The Extraordinary Chambers in the Courts of Cambodia is grinding on despite scandal and disappointment. But while the day-to-day revelations are fascinating for people who have been immersed in the subject for years, others find it confusing.
The history of what led up to the Khmer Rouge regime, the horror of the Killing Fields, and the absurd international politicking that followed the Vietnamese invasion are difficult to explain in casual conversation. So, I'd like offer some recommendations for those who are interested in digging deeper.
(A caveat: These are broad histories of the multiple wars and struggles that engulfed Southeast Asia. I hope they can provide some context to what is being discussed in the tribunal. There are many other books written by survivors that share personal, more focused narratives. I intend to mention some of those in other posts.)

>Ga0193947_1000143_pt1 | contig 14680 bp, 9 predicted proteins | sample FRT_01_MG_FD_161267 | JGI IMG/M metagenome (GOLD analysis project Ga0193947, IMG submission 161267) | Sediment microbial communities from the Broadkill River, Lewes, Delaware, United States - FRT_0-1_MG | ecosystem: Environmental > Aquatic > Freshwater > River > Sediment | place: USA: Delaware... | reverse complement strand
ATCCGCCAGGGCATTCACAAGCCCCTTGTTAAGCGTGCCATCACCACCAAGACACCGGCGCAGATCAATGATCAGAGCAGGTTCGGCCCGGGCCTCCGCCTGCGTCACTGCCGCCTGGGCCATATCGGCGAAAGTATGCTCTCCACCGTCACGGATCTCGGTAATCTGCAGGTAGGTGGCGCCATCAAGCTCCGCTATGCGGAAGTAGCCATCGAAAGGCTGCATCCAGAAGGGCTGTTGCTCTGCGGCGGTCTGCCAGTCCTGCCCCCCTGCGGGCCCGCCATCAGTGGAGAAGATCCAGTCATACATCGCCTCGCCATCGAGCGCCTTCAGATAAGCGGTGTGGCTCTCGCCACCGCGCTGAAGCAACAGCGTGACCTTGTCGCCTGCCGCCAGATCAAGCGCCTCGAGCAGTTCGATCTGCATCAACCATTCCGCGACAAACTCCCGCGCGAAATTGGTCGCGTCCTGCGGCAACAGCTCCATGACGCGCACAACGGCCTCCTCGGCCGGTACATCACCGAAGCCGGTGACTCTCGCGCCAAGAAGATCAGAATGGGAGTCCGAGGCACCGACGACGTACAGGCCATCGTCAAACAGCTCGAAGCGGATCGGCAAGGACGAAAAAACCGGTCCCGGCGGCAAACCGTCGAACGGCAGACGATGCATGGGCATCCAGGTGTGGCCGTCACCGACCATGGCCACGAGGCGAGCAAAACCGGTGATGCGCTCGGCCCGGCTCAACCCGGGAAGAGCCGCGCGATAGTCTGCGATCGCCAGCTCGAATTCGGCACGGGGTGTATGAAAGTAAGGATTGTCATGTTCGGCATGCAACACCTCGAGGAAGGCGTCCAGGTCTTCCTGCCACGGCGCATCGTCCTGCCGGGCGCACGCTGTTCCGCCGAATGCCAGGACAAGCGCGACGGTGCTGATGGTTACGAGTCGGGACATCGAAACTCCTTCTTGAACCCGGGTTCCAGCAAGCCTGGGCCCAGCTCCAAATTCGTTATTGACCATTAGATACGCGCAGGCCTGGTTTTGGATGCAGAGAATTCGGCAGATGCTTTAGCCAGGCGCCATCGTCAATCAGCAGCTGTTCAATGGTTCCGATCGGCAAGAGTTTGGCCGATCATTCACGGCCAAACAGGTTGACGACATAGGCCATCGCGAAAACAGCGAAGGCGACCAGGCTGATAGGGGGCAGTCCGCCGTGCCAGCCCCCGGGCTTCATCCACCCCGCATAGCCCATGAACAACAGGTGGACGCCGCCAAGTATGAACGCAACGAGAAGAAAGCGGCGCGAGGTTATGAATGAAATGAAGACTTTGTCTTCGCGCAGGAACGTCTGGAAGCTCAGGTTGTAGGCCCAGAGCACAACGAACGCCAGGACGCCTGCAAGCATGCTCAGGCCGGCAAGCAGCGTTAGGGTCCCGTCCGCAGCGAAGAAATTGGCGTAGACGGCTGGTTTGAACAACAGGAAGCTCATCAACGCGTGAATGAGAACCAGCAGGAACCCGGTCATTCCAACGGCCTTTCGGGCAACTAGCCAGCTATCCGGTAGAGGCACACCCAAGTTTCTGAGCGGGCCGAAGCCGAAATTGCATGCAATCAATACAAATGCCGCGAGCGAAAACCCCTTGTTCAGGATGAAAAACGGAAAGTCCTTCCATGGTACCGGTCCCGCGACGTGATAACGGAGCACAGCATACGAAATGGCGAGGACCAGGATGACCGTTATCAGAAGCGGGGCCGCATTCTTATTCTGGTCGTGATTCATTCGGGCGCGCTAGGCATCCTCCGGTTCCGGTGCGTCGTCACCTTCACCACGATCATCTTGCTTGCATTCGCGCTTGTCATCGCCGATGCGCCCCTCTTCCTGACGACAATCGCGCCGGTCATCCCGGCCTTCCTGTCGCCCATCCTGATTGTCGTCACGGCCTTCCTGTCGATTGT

Elizabeth Becker's "When The War Was Over: Cambodia And The Khmer Rouge Revolution" is one of the best places to start. That's not just my opinion, as the prosecution has attempted to enter it into evidence in the Khmer Rouge tribunal. Her writing is knowledgeable and encompasses the wider conflict, but she can also drill down and offer moving anecdotes about individuals — including Hout Bophana, whose story is an archetype for all that Cambodians suffered during the 1970s.
Another excellent choice is Henry Kamm's "Cambodia: Report From a Stricken Land". While shorter, it offers an honest portrayal of Norodom Sihanouk, Cambodia's former king and sometimes tyrant. It also offers a brutally frank analysis of the problems the country faces (or faced in 1998 when the book was published). A criticism would be that he doesn't detail Khmer Rouge atrocities as he is focused on the political machinations — but if you've seen "The Killing Fields" or talked to a Cambodian you have an idea of what happened.
If you have any suggestions for other political histories, please leave them in the comments.